Sunday, 31 January 2021

The Battle Of Derevni-Bliznetsy

I played another game of 'Simplicity in Practice' this afternoon. Once again I used my GNW armies; I randomised the forces (each side got three close-order foot - one elite - and one heavy cavalry, and then diced for the remaining four units), and set up a random terrain for a straight head to head fight. I also applied some changes and 'clarifications' to the rules:

(i) Close combat is resolved by each side rolling a D6 and getting a +1 for each tactical factor which applies. The highest score wins and you do a 50/50 dice-off for a draw. (This achieves the designer's goal of unpredictable close combat)

(ii) If a unit loses a close combat it turns to face its opponent, then retreats 10cm to its rear. If there are any enemy units within that area the unit is destroyed. Friendly units and impassable terrain also block the retreat unless there is a lane half a base width or more for the retreating unit to pass through and the unit can complete its retreat such that it is not overlapping such a unit or terrain. (This allows a unit to be supported to the rear without losing its ability to retreat, so long as the supporting unit is offset such that there's room.)

(iii) When calculating close combat support, count any friendly unit within 10cm of the fighting unit as a support, regardless of its facing and status (it could even be in melee itself). Both sides count how many such supporting units they have, and the one with the most gets the bonus. (This makes support quick and simple to calculate)

(iv) The player whose turn it is resolves firing and close combat one unit at a time, and applies the results at each step. This may influence the target and factors for the next unit to shoot and melee. (This just clarifies the sequence and does't require remembering anything)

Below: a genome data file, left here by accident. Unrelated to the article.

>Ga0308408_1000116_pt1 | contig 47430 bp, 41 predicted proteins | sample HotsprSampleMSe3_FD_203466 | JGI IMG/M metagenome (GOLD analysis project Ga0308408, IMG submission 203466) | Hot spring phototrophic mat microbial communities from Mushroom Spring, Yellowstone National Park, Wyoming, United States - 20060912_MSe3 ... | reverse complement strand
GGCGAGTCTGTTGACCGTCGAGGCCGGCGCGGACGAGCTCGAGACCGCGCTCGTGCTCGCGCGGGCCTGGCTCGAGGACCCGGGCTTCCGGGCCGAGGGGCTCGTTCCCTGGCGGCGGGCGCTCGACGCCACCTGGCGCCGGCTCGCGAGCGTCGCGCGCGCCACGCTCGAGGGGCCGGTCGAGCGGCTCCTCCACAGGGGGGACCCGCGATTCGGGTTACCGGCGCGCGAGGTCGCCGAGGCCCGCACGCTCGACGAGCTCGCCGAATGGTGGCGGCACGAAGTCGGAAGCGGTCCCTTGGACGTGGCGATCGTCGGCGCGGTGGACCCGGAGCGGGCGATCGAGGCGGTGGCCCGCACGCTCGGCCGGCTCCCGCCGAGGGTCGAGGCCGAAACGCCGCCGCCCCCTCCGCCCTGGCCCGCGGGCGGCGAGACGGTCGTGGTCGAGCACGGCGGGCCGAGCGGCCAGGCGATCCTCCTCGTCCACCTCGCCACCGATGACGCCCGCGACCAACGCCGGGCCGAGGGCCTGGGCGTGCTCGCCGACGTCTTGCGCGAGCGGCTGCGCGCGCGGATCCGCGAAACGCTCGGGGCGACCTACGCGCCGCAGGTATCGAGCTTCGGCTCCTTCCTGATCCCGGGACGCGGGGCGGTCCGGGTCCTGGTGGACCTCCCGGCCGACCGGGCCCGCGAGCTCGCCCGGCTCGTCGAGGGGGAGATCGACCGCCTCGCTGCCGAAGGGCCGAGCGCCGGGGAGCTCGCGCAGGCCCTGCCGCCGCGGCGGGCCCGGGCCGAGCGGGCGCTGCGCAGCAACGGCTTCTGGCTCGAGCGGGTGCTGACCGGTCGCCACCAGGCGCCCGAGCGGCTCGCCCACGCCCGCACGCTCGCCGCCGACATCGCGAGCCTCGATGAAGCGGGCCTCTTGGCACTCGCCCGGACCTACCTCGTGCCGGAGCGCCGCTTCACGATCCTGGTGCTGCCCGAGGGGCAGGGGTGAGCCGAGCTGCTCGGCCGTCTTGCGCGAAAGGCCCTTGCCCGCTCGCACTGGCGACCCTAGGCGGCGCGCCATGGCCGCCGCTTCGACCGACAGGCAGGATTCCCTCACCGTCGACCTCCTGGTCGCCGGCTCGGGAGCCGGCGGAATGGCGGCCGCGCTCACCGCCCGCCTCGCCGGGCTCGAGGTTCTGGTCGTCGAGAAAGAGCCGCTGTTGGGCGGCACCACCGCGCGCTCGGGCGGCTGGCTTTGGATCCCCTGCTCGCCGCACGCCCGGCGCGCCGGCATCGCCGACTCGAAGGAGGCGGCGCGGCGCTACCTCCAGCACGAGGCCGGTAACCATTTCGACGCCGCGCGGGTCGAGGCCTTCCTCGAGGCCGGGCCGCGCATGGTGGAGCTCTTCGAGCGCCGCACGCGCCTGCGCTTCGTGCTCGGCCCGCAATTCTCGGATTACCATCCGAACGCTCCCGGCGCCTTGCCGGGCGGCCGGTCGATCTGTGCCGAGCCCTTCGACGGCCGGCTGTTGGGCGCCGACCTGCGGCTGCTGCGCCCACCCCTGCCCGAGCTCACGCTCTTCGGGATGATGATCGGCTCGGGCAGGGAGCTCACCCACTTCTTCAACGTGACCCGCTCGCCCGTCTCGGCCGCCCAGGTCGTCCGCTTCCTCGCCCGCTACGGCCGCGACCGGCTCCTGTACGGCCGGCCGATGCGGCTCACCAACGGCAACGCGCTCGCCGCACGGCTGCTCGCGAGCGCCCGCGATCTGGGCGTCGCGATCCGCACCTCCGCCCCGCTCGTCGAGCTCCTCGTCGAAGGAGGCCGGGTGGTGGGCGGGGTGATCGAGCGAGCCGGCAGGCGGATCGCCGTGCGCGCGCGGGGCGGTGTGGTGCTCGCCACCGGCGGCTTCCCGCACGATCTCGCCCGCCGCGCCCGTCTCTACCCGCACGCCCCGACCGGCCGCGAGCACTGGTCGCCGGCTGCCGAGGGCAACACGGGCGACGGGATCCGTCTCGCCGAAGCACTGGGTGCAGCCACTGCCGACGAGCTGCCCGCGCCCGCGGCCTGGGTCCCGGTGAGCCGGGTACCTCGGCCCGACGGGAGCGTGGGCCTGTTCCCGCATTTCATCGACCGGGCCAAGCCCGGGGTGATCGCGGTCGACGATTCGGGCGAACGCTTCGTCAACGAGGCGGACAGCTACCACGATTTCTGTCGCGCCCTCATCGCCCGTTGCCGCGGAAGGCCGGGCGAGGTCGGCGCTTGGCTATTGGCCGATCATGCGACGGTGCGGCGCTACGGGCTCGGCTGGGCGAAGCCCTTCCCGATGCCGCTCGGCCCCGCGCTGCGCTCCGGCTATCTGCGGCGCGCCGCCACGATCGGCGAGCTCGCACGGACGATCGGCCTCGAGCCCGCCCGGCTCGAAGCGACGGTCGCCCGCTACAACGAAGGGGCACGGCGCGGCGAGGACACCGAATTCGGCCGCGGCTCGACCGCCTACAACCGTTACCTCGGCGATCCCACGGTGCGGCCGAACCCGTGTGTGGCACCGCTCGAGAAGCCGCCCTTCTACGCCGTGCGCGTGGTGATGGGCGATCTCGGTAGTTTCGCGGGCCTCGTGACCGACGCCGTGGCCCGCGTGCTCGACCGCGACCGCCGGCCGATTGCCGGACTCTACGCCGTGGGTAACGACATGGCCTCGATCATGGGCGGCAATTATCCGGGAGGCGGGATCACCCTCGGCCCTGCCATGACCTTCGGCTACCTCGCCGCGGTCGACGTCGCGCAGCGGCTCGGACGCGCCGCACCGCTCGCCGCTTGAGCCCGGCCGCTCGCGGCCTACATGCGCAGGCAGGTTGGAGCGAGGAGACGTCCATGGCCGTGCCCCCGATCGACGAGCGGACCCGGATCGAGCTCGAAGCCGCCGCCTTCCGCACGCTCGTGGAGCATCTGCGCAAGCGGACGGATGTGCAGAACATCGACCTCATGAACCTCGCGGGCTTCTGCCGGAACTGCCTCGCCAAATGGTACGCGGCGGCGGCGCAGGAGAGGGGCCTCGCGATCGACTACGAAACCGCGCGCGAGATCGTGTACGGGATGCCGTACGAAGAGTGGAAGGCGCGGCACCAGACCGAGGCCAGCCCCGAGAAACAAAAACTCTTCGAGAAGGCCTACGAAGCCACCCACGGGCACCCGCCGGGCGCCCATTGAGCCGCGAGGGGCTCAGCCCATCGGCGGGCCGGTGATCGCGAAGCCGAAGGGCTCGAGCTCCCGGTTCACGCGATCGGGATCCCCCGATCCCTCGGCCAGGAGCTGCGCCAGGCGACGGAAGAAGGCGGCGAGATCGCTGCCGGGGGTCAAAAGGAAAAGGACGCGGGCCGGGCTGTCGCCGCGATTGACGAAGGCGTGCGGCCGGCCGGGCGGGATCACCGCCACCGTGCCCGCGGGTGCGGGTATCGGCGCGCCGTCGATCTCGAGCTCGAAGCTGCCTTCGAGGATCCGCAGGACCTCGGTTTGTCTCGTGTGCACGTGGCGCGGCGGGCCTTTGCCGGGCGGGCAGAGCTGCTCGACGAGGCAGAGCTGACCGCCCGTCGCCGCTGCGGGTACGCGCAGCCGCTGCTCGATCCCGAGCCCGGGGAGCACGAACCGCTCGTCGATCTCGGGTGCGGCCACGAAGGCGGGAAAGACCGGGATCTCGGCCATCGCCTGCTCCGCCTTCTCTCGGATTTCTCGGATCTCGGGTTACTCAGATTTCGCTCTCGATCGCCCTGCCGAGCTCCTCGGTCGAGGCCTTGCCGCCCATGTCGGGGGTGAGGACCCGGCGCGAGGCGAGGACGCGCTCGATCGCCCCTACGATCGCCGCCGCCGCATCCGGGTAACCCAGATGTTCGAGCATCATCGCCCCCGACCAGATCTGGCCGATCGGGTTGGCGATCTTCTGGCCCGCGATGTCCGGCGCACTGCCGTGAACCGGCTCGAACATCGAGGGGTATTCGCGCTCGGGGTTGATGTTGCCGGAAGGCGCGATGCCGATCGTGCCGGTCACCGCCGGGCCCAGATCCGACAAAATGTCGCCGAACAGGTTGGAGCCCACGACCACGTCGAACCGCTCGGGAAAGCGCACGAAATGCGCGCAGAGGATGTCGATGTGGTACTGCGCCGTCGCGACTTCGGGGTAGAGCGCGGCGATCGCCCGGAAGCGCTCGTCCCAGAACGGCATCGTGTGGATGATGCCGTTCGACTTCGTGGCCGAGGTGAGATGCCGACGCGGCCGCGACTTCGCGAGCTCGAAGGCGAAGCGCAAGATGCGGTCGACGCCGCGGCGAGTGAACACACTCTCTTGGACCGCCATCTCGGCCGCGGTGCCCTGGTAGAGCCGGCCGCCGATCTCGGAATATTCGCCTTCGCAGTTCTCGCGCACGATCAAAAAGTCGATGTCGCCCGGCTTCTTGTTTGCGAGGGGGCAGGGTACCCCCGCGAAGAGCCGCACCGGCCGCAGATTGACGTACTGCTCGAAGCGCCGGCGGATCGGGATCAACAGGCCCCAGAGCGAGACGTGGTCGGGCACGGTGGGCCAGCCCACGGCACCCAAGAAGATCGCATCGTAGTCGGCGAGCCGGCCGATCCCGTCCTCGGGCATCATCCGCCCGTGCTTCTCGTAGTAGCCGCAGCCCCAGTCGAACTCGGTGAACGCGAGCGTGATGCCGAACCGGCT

(v) Elite troops with DPs count as having one DP fewer than that actually do (effectively this means that they are destroyed at five DP, but the rule also affects the calculation of relative DPs for lose combat). Poor troops start with  one DP.

(vi) If artillery loses a close combat then it is destroyed. 

In addition I added random events, based on the cards in OHW, but actually via a die roll. I'll outline the mechanism below.

This was the setup, with two small villages in the main part of the table, a line of hills towards the Swedish side and some woods on the Russian right flank. The Russians are closest to the camera, with three close-order infantry, two artillery, one heavy cavalry and two dragons. I gave them a heavy cavalry to start with but automatically made all of their other cavalry dragoons. The Swedes had five close-order infantry and three heavy cavalry. The villages were considered objectives.


A view from behind the Russian lines. They deployed tow infantry to capture and hold the nearest village, whilst their artillery and elite infantry were deployed to bombard and attack the village closest to the Swedes. Their cavalry was on their left.


The Swedes massed infantry in their centre to take the village closest to the Russians, whilst a couple of units were tasked with holding the village closest to them. Their cavalry was on their right, facing that of the Russians.


Dragoons can shoot, so it was in the best interest of the Swedes to attack, avoiding being shot at and giving them the combat advantage their heavy cavalry enjoys over dragoons. 


The Swedish charge!


Mixed results - some dragoons fell back, whilst the Russian heavy cavalry forced the Swedes back.


The melee continued, with the Swedes aggressively pushing forward, and the Russians doing their best to hold them.


The Russians occupied the nearest village, and halted, setting up a strong position covered by artillery. Again, this meant that the Swedes were obliged to push forward; anything else would simply allow the Russians to bombard them.


The Swedes occupied the village closes to them.


In fact the Swedish advance was made with a degree of caution, whilst they waited to see if their horse would prevail. The fight moved closer to the Russian lines, giving them more support options and offsetting the Swedes' combat superiority.